by Robert Dalheim
firstname.lastname@example.org BREAKING THE BOX
Transformable cabinets shatter the box
Brooklyn designer Sebastian Errazuriz’ mechanical cabinets break our cognitive borders.
“What’s the point in making something that already exists?” This is the mantra of 42-year-old Chilean artist and
designer Sebastian Errazuriz. The question is actualized in his entire wide-ranging repertoire, which includes architecture, functional sculptures, public art,
augmented reality applications, and his
amazing transformable wooden cabinets
-- which distort the thresholds between
design, technology, and art.
“We tend to understand reality by
constraining meaning into closed and
simplified boxes defined by previous
cultural conventions,” says Errazuriz.
“We live within these pre-established
cognitive borders, where we only tend to
see, recognize and accept as true, that
which has been previously ordered and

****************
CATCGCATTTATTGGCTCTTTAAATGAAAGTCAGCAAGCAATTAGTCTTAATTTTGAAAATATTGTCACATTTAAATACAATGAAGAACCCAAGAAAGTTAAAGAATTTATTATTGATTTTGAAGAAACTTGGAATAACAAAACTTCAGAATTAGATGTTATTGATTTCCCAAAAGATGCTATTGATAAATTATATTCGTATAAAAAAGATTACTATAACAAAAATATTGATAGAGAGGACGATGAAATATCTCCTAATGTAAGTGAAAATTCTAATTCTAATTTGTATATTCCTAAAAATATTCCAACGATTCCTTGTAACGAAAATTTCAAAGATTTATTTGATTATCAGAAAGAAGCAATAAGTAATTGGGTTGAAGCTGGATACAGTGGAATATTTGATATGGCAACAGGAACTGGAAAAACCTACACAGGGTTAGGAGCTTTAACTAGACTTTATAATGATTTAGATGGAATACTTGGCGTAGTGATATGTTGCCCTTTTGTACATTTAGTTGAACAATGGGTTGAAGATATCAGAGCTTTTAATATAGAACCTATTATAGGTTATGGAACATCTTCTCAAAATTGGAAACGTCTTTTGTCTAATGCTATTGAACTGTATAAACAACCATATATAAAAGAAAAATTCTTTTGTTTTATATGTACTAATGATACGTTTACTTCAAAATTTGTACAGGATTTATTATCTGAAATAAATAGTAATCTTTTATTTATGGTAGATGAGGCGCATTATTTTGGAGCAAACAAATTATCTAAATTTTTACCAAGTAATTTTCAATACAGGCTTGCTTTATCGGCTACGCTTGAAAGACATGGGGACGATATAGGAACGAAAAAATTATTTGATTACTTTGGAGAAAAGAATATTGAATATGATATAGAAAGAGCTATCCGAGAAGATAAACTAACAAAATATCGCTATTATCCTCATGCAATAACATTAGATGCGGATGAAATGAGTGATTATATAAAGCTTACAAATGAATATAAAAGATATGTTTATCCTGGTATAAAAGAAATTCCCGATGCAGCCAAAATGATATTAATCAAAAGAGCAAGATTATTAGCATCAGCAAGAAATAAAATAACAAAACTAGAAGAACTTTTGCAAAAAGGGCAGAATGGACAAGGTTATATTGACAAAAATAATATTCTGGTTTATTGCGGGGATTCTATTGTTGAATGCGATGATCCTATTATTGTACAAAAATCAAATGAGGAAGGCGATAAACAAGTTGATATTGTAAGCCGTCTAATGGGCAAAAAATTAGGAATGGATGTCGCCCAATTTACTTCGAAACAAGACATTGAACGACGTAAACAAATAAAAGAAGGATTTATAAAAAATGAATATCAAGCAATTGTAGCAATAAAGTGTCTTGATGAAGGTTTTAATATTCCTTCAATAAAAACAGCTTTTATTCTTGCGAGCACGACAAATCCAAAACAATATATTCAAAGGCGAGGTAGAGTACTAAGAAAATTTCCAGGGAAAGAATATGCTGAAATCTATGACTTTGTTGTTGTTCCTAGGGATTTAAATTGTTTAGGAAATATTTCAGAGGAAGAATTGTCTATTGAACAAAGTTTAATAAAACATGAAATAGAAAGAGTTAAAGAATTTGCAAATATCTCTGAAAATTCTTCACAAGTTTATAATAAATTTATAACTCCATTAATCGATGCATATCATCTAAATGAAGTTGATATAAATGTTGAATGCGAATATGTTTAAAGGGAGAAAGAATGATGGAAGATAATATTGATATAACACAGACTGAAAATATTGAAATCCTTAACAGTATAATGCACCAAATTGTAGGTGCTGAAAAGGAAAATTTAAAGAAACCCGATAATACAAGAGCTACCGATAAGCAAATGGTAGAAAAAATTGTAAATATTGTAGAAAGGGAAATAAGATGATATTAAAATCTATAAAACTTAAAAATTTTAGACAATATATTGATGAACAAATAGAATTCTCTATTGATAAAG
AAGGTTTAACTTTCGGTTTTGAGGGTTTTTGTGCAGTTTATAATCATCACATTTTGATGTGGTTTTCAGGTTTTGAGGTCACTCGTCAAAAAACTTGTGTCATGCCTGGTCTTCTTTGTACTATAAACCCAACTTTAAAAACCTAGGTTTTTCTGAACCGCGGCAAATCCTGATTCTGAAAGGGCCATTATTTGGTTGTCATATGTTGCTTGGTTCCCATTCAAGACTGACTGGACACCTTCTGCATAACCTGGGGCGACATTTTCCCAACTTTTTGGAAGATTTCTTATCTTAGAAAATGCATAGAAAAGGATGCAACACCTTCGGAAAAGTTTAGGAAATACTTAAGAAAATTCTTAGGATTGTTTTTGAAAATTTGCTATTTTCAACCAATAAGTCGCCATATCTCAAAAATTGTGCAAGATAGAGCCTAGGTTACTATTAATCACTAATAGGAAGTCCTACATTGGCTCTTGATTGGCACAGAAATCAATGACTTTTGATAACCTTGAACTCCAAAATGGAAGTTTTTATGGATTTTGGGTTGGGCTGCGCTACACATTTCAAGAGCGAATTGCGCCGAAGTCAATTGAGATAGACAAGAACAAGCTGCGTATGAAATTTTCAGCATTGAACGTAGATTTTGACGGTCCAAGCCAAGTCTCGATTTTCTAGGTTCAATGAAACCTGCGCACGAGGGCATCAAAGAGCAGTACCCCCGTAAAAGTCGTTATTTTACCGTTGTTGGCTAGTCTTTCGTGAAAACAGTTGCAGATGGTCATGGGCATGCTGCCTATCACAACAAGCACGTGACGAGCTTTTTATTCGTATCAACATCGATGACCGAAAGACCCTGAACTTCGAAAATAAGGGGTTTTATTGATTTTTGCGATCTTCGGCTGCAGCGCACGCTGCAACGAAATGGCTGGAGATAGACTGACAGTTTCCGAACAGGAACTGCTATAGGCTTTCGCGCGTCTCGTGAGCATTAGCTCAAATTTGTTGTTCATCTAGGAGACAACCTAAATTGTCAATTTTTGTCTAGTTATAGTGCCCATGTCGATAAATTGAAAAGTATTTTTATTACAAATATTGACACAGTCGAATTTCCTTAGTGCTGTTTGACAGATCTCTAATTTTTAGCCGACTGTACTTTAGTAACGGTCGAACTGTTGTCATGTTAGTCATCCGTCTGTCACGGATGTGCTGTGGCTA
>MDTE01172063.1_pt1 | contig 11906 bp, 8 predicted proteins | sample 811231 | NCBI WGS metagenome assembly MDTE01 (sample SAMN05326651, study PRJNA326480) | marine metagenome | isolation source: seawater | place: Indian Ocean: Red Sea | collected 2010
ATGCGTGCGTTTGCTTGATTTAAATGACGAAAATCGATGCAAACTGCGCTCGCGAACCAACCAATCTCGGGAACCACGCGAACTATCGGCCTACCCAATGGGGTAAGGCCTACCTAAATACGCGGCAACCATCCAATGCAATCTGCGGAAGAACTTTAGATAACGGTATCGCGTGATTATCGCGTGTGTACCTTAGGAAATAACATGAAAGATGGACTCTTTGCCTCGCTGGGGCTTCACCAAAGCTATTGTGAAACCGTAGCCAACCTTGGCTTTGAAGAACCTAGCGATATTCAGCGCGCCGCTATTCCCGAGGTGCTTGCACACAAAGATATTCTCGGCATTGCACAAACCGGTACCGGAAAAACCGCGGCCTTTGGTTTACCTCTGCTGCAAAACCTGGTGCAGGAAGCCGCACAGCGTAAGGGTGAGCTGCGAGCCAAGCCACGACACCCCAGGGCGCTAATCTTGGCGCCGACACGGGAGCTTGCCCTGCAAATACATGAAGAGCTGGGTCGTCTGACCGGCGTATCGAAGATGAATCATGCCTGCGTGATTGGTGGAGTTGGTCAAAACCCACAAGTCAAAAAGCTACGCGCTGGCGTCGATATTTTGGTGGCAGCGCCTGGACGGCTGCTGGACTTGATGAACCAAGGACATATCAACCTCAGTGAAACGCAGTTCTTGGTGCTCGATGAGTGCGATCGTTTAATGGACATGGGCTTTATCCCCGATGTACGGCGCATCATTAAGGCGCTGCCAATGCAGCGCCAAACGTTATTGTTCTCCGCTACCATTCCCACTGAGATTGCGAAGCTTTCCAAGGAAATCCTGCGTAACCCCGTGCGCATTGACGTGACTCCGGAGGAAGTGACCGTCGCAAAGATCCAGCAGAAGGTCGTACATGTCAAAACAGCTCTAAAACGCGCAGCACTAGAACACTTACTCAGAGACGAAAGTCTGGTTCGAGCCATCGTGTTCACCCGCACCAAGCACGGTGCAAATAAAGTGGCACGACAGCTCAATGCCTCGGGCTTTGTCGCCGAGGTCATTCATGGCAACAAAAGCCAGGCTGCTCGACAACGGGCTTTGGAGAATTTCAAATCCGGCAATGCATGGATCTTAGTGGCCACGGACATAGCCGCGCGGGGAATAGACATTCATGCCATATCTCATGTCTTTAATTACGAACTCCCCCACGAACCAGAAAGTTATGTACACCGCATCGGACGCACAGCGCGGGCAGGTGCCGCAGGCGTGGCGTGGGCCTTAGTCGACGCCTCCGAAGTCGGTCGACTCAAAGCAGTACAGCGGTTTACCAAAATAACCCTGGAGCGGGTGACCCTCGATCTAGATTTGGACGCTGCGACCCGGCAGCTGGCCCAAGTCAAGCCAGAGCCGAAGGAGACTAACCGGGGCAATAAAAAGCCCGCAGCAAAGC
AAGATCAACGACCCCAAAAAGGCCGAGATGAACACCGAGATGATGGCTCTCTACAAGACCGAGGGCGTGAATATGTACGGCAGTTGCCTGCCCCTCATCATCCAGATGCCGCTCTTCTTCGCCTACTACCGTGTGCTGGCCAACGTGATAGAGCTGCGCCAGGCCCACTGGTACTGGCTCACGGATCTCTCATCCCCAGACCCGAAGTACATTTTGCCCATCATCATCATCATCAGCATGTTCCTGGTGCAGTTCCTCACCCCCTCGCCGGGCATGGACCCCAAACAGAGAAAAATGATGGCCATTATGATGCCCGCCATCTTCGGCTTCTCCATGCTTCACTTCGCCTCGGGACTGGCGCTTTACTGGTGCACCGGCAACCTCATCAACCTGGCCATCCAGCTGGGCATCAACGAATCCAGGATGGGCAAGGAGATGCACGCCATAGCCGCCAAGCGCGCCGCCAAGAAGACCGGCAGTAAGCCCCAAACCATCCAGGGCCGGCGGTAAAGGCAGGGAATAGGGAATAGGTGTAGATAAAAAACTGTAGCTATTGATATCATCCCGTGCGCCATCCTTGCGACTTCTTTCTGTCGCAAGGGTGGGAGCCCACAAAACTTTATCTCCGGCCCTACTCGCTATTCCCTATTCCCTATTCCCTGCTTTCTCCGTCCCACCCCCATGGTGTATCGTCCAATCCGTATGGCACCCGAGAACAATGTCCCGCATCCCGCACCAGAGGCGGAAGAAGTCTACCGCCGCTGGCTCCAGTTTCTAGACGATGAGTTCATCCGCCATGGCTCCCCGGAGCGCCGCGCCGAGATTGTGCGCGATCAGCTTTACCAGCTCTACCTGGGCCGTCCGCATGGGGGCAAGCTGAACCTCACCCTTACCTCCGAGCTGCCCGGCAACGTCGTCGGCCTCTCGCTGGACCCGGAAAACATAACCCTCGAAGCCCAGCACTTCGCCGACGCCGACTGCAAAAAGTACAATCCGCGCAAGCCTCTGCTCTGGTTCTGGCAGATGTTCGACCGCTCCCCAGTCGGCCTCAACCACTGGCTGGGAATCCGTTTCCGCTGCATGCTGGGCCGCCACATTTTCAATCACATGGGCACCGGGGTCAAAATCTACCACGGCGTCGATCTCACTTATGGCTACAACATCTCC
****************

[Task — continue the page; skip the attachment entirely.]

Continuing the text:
Errazuriz’ cabinets combine aesthetic
and utility to an extreme degree. Many
are composed of a series of slats -- each
of which pulls on ones adjacent to it, al-
lowing for a bewildering array of incred-
ible configurations. All are made using
traditional hand tools -- without the aid
of a CNC.
Each cabinet can take about a year
of research and several weeks, if not
months to fabricate, Errazuriz says. All
are created in his 5,000-square-foot
Brooklyn studio, which features a gallery
and woodshop. He employs two full-time
woodworkers, but may temporarily hire
more based on a project’s complexity.
Perhaps the most complicated of the
bunch is the Magistral cabinet -- made of
hardwood maple, bamboo, and plywood
-- whose outer layer features thousands of
sharpened wood dowels placed by hand
one at a time. The process required a
team of 12 woodworkers, Errazuriz says,
who spent six weeks individually hammering each bamboo skewer into the
previously carved wooden structure.
A set of concealed door slides are also
featured – revealing the cabinet’s inner
mechanisms and compartments. CAD
and robotic arms from Kuka aided the
The Wave cabinet, made of Baltic
Birch plywood and another in the collec-